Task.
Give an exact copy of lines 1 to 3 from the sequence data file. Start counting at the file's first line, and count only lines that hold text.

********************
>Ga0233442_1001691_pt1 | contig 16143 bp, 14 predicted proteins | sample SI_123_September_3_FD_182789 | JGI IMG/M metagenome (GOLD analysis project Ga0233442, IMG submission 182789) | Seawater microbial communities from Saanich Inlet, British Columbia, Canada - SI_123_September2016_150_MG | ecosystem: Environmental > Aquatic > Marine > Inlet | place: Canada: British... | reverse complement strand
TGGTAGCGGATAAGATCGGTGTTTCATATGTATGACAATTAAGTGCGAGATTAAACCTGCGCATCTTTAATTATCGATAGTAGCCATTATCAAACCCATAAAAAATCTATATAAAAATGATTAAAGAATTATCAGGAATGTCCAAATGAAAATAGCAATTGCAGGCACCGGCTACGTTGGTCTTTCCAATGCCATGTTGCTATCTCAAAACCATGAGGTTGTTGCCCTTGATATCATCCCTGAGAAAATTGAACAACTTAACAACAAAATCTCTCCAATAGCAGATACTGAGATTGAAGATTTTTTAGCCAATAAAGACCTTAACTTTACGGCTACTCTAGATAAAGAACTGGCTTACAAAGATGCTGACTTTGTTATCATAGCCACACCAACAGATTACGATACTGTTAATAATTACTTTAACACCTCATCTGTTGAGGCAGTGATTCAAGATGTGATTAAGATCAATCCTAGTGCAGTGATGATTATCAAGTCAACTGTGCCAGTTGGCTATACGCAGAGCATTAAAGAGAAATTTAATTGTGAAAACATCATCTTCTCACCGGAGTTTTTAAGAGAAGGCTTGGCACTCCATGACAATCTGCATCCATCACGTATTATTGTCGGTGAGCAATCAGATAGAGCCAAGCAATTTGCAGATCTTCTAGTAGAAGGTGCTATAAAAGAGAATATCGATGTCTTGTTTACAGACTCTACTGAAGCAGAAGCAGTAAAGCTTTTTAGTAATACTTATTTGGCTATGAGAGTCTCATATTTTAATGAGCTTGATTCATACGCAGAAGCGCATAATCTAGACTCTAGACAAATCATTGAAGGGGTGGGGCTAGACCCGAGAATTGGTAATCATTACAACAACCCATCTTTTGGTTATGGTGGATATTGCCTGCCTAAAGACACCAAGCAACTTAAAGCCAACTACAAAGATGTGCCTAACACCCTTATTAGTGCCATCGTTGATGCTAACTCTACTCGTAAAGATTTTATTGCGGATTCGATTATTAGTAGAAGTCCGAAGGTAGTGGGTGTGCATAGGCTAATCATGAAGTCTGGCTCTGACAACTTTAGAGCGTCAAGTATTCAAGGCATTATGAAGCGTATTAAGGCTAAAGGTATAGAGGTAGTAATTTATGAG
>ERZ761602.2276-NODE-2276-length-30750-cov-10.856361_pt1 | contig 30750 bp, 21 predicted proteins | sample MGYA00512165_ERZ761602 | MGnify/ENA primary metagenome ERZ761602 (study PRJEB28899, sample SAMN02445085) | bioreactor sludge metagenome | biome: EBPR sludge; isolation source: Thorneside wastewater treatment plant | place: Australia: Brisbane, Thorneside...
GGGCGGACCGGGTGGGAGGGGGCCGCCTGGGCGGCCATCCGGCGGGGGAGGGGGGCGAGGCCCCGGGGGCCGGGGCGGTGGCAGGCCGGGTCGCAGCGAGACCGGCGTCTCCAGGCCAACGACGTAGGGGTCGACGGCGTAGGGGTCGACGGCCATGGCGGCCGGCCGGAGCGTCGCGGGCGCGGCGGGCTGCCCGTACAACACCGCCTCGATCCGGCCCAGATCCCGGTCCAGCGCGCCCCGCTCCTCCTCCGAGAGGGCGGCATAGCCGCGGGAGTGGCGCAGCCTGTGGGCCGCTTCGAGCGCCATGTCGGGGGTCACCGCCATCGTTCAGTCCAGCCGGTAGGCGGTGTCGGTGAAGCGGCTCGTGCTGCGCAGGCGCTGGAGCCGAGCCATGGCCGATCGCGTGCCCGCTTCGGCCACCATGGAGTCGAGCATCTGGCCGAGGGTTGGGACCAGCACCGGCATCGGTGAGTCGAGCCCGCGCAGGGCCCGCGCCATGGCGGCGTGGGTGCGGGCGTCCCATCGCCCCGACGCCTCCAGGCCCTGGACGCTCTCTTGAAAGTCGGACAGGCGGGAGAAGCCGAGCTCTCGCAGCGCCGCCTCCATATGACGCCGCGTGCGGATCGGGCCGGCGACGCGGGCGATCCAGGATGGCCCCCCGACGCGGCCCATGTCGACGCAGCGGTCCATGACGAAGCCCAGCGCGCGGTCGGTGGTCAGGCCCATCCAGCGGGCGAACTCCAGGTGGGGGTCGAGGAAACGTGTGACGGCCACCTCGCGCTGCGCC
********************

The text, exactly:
>Ga0233442_1001691_pt1 | contig 16143 bp, 14 predicted proteins | sample SI_123_September_3_FD_182789 | JGI IMG/M metagenome (GOLD analysis project Ga0233442, IMG submission 182789) | Seawater microbial communities from Saanich Inlet, British Columbia, Canada - SI_123_September2016_150_MG | ecosystem: Environmental > Aquatic > Marine > Inlet | place: Canada: British... | reverse complement strand
TGGTAGCGGATAAGATCGGTGTTTCATATGTATGACAATTAAGTGCGAGATTAAACCTGCGCATCTTTAATTATCGATAGTAGCCATTATCAAACCCATAAAAAATCTATATAAAAATGATTAAAGAATTATCAGGAATGTCCAAATGAAAATAGCAATTGCAGGCACCGGCTACGTTGGTCTTTCCAATGCCATGTTGCTATCTCAAAACCATGAGGTTGTTGCCCTTGATATCATCCCTGAGAAAATTGAACAACTTAACAACAAAATCTCTCCAATAGCAGATACTGAGATTGAAGATTTTTTAGCCAATAAAGACCTTAACTTTACGGCTACTCTAGATAAAGAACTGGCTTACAAAGATGCTGACTTTGTTATCATAGCCACACCAACAGATTACGATACTGTTAATAATTACTTTAACACCTCATCTGTTGAGGCAGTGATTCAAGATGTGATTAAGATCAATCCTAGTGCAGTGATGATTATCAAGTCAACTGTGCCAGTTGGCTATACGCAGAGCATTAAAGAGAAATTTAATTGTGAAAACATCATCTTCTCACCGGAGTTTTTAAGAGAAGGCTTGGCACTCCATGACAATCTGCATCCATCACGTATTATTGTCGGTGAGCAATCAGATAGAGCCAAGCAATTTGCAGATCTTCTAGTAGAAGGTGCTATAAAAGAGAATATCGATGTCTTGTTTACAGACTCTACTGAAGCAGAAGCAGTAAAGCTTTTTAGTAATACTTATTTGGCTATGAGAGTCTCATATTTTAATGAGCTTGATTCATACGCAGAAGCGCATAATCTAGACTCTAGACAAATCATTGAAGGGGTGGGGCTAGACCCGAGAATTGGTAATCATTACAACAACCCATCTTTTGGTTATGGTGGATATTGCCTGCCTAAAGACACCAAGCAACTTAAAGCCAACTACAAAGATGTGCCTAACACCCTTATTAGTGCCATCGTTGATGCTAACTCTACTCGTAAAGATTTTATTGCGGATTCGATTATTAGTAGAAGTCCGAAGGTAGTGGGTGTGCATAGGCTAATCATGAAGTCTGGCTCTGACAACTTTAGAGCGTCAAGTATTCAAGGCATTATGAAGCGTATTAAGGCTAAAGGTATAGAGGTAGTAATTTATGAG
>ERZ761602.2276-NODE-2276-length-30750-cov-10.856361_pt1 | contig 30750 bp, 21 predicted proteins | sample MGYA00512165_ERZ761602 | MGnify/ENA primary metagenome ERZ761602 (study PRJEB28899, sample SAMN02445085) | bioreactor sludge metagenome | biome: EBPR sludge; isolation source: Thorneside wastewater treatment plant | place: Australia: Brisbane, Thorneside...